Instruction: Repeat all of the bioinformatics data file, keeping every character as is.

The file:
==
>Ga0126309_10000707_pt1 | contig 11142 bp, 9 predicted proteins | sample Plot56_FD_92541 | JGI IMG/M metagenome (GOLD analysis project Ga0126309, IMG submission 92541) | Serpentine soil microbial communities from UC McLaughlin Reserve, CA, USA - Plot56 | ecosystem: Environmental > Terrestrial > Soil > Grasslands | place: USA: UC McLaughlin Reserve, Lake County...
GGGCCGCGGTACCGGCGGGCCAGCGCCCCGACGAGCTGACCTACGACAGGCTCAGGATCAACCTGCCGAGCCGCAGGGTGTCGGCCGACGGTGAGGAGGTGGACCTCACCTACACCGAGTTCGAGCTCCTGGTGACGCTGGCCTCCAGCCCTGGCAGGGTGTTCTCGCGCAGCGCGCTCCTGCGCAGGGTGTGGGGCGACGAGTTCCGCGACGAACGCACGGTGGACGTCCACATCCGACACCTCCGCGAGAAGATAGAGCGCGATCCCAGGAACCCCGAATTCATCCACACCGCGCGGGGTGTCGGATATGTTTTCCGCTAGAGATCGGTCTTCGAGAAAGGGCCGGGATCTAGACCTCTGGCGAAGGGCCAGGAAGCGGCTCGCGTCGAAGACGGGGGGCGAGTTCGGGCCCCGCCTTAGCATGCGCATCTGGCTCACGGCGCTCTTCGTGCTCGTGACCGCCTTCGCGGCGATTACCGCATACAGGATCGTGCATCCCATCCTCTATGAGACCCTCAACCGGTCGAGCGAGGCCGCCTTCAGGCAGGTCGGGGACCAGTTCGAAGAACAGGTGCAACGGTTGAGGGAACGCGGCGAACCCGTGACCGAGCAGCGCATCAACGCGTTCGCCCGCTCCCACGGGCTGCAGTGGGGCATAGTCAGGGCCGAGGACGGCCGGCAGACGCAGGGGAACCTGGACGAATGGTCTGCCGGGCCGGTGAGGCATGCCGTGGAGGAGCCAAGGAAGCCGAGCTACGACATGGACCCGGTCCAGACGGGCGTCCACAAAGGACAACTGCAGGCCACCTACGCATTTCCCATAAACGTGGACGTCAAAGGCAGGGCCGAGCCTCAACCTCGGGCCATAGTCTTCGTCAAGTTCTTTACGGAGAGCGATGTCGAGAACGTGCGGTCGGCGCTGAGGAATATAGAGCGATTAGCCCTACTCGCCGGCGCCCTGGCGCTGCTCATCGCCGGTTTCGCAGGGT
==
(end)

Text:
>Ga0126309_10000707_pt1 | contig 11142 bp, 9 predicted proteins | sample Plot56_FD_92541 | JGI IMG/M metagenome (GOLD analysis project Ga0126309, IMG submission 92541) | Serpentine soil microbial communities from UC McLaughlin Reserve, CA, USA - Plot56 | ecosystem: Environmental > Terrestrial > Soil > Grasslands | place: USA: UC McLaughlin Reserve, Lake County...
GGGCCGCGGTACCGGCGGGCCAGCGCCCCGACGAGCTGACCTACGACAGGCTCAGGATCAACCTGCCGAGCCGCAGGGTGTCGGCCGACGGTGAGGAGGTGGACCTCACCTACACCGAGTTCGAGCTCCTGGTGACGCTGGCCTCCAGCCCTGGCAGGGTGTTCTCGCGCAGCGCGCTCCTGCGCAGGGTGTGGGGCGACGAGTTCCGCGACGAACGCACGGTGGACGTCCACATCCGACACCTCCGCGAGAAGATAGAGCGCGATCCCAGGAACCCCGAATTCATCCACACCGCGCGGGGTGTCGGATATGTTTTCCGCTAGAGATCGGTCTTCGAGAAAGGGCCGGGATCTAGACCTCTGGCGAAGGGCCAGGAAGCGGCTCGCGTCGAAGACGGGGGGCGAGTTCGGGCCCCGCCTTAGCATGCGCATCTGGCTCACGGCGCTCTTCGTGCTCGTGACCGCCTTCGCGGCGATTACCGCATACAGGATCGTGCATCCCATCCTCTATGAGACCCTCAACCGGTCGAGCGAGGCCGCCTTCAGGCAGGTCGGGGACCAGTTCGAAGAACAGGTGCAACGGTTGAGGGAACGCGGCGAACCCGTGACCGAGCAGCGCATCAACGCGTTCGCCCGCTCCCACGGGCTGCAGTGGGGCATAGTCAGGGCCGAGGACGGCCGGCAGACGCAGGGGAACCTGGACGAATGGTCTGCCGGGCCGGTGAGGCATGCCGTGGAGGAGCCAAGGAAGCCGAGCTACGACATGGACCCGGTCCAGACGGGCGTCCACAAAGGACAACTGCAGGCCACCTACGCATTTCCCATAAACGTGGACGTCAAAGGCAGGGCCGAGCCTCAACCTCGGGCCATAGTCTTCGTCAAGTTCTTTACGGAGAGCGATGTCGAGAACGTGCGGTCGGCGCTGAGGAATATAGAGCGATTAGCCCTACTCGCCGGCGCCCTGGCGCTGCTCATCGCCGGTTTCGCAGGGT